SAN FRANCISCO —
A 37-year-old transgender man has sued San Francisco and several law enforcement officers, claiming he was beaten and later taunted about his gender identity when arrested last year.
In addition to $25 million in damages, Jeremy Burke of San Francisco — who is making the transition from female to male with hormones and surgery — says he hopes the lawsuit will lead to improved sensitivity training for veteran police officers.
The suit stems from Burke’s Aug. 13 arrest and his assertions of improper conduct by two San Francisco police officers, a sheriff’s deputy and a Housing Authority security guard.
Besides being assaulted, Burke said, he was strip-searched by a female jailer instead of a male, subjected to derogatory comments and thrown a dress in his jail cell. He claims he required medical treatment and suffered from nightmares as a result.
“I hope by filing this lawsuit that we can make some changes to the way the police and sheriff’s departments operate so that this never happens to anyone again,” Burke said Thursday.
A spokesman for the city attorney’s office said the office hadn’t received a copy of the complaint and declined comment. The city’s watchdog Office of Citizen Complaints, however, reviewed the matter earlier and determined that Burke’s claims couldn’t be substantiated.
In his suit, Burke said the incident had happened as he was delivering medications to his ill partner, a 67-year-old woman who lives at a Housing Authority complex at 350 Ellis St.
He said he had shown identification but had initially been denied entry to the building by a female security guard, who he said later had shoved him in an elevator. The guard summoned police, who arrested Burke in the apartment of his partner on suspicion of battery, resisting arrest and trespassing.
During the arrest, Burke said, officers grabbed his arms and dragged him out of a chair, punching him in the face, chest and eye and causing internal bleeding that required hospital treatment.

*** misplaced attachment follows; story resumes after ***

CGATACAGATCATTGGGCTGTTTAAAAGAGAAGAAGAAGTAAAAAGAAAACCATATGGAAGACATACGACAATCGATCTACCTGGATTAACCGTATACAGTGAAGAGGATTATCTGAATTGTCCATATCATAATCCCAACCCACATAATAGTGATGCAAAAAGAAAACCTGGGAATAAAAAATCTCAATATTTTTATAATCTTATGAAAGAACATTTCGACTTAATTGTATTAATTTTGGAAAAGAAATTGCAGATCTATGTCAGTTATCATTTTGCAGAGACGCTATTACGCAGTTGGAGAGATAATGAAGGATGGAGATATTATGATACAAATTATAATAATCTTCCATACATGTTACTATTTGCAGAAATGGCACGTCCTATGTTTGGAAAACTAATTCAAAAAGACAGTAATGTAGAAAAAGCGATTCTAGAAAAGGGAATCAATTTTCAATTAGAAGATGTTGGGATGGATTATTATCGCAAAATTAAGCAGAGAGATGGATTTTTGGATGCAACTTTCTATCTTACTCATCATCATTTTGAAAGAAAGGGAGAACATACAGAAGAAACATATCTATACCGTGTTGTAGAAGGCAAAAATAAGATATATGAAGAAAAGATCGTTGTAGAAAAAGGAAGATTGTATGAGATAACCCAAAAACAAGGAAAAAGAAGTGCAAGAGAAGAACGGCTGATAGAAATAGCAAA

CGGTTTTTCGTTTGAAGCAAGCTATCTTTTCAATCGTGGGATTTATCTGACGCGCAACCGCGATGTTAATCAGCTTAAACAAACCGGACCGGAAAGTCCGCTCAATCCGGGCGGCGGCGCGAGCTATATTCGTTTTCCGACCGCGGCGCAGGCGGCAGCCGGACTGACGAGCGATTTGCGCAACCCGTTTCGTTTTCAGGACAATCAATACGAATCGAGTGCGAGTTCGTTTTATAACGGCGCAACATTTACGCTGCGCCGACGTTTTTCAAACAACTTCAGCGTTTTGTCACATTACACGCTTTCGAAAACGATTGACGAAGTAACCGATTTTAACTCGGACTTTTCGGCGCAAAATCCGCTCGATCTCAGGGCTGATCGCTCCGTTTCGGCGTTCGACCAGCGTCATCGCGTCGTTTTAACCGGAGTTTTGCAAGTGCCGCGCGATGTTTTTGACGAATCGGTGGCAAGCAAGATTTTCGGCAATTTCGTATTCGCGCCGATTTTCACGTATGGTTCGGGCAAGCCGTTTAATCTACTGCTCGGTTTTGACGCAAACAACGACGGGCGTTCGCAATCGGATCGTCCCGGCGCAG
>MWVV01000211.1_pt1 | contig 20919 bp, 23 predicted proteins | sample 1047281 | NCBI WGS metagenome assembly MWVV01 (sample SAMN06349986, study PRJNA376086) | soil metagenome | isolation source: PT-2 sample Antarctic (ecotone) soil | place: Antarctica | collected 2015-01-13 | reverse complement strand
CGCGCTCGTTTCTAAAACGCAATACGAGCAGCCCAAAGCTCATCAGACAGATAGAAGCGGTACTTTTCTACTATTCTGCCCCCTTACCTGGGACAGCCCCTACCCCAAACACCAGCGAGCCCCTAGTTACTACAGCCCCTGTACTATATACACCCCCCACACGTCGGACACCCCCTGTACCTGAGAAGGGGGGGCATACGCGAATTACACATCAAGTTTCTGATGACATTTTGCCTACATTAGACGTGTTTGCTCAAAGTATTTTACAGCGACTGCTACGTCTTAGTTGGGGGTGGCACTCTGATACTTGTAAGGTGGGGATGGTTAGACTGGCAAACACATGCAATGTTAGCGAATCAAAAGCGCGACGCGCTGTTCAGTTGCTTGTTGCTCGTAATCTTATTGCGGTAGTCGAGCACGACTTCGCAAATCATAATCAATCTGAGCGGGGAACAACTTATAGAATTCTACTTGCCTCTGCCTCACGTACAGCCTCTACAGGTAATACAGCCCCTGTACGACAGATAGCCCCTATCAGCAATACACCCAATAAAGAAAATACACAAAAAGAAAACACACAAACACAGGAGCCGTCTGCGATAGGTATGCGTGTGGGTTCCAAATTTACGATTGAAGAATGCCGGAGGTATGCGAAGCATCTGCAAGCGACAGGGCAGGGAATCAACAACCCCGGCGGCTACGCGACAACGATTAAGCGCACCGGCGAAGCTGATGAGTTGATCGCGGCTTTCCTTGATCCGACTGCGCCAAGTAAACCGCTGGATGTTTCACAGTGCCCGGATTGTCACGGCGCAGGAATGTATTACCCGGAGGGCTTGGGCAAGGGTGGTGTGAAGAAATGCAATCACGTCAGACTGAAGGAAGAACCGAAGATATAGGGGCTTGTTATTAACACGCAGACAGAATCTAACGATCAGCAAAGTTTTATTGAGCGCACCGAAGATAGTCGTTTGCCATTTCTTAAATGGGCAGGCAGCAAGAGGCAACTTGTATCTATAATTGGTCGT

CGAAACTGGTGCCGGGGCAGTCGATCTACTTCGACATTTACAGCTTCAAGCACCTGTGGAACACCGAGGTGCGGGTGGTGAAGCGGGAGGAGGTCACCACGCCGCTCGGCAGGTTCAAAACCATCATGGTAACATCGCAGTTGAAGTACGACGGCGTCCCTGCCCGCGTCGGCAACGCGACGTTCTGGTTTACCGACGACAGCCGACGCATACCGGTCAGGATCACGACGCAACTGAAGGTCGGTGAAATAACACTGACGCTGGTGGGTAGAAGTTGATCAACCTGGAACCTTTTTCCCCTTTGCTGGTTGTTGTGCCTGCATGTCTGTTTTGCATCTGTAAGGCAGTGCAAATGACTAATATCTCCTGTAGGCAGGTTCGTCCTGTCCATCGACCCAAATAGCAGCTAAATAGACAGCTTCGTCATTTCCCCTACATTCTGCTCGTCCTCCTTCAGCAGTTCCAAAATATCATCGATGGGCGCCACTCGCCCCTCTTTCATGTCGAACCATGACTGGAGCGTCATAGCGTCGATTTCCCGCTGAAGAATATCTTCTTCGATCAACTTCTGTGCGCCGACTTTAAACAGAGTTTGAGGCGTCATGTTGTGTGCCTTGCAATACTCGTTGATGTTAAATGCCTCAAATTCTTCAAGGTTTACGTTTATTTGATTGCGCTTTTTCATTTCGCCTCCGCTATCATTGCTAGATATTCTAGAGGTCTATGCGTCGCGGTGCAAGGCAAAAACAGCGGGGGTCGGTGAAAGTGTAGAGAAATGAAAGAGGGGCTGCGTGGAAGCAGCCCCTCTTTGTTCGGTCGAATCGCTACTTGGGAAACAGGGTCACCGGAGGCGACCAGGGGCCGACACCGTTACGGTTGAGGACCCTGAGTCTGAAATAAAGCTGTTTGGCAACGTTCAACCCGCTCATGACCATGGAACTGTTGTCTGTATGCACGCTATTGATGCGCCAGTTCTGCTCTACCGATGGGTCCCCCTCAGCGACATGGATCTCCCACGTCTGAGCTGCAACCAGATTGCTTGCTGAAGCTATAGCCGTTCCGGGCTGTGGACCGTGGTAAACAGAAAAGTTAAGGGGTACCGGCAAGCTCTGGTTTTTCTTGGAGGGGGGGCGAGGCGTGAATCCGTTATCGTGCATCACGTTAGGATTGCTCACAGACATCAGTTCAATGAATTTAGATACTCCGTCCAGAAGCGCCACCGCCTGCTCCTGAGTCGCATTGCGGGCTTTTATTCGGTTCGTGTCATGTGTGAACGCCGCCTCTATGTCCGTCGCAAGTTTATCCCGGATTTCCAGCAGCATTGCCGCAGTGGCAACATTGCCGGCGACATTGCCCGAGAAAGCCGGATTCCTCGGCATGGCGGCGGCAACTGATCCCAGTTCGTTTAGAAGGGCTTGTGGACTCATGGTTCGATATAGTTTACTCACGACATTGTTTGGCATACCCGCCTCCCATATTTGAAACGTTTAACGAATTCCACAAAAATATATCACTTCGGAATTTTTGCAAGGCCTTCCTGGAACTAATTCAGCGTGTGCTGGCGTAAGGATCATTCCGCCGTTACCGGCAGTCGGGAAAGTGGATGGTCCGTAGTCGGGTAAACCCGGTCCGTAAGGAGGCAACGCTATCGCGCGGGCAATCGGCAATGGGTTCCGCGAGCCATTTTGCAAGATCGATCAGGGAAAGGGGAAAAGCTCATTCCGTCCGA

To make matters worse, Burke said, an unnamed female sheriff’s deputy strip- searched him in jail, and another jail worker made offensive remarks about his genitals.
A police report on the incident quote officers as saying they grabbed Burke after he raised a fist at one of the officers. Once in jail, the report says, he tried to bite another officer on the arm.
Burke said he had tried to bite the officer to defend himself. He said the officer had been bending his fingers back.
All charges were eventually dropped except the trespassing count, which will be expunged when Burke completes a diversion program, police sources said.
Officers are trained in handling transgender men and women when they are arrested, said Police Department spokesman Jim Deignan.
“I believe (the training) is as adequate as is possible at this time,” Deignan said. “We’re always open to learning more.”
Sheriff’s Department spokeswoman Eileen Hirst said jail protocol called for transgender men to be examined by male staff members, and women to be strip- searched by female workers.
Hirst said jail deputies were trained not to make offensive remarks, and if someone did, it would violate department policy.
The suit also names San Francisco police officers Anton Collins and Steve Lee, Deputy Sheriff Edson Veloro and Housing Authority security guard Dorothy Lipkins.
Burke’s attorney, Waukeen McCoy, said the lawsuit had been delivered Thursday to city officials.
Transgender rights advocates and city officials said they weren’t aware of a similar lawsuit against the Police Department. However, in 1999, a transgender woman, Victoria Schneider, won $750,000 in damages from the San Francisco Sheriff’s Department after a federal jury determined that deputies in 1997 had strip-searched her without justification.
Schneider’s attorney argued that she had been searched naked while other jail staffers looked on, laughing and making jokes.
Since 1995, all Police Department recruits have had to go through transgender sensitivity training, said Marcus Arana, a member of the Police Commission task force charged with coming up with recommendations for transgender sensitivity training for advanced officers.
Training delves into use of proper pronouns, myths and stereotypes and procedures for booking and detention of transgender men and women. According to a spokeswoman for the Sheriff’s Department, deputies — veterans and rookies alike — have to go through sensitivity training.
Arana said the task force, assembled in January, was expected to issue recommendations this fall on transgender training for advanced officers.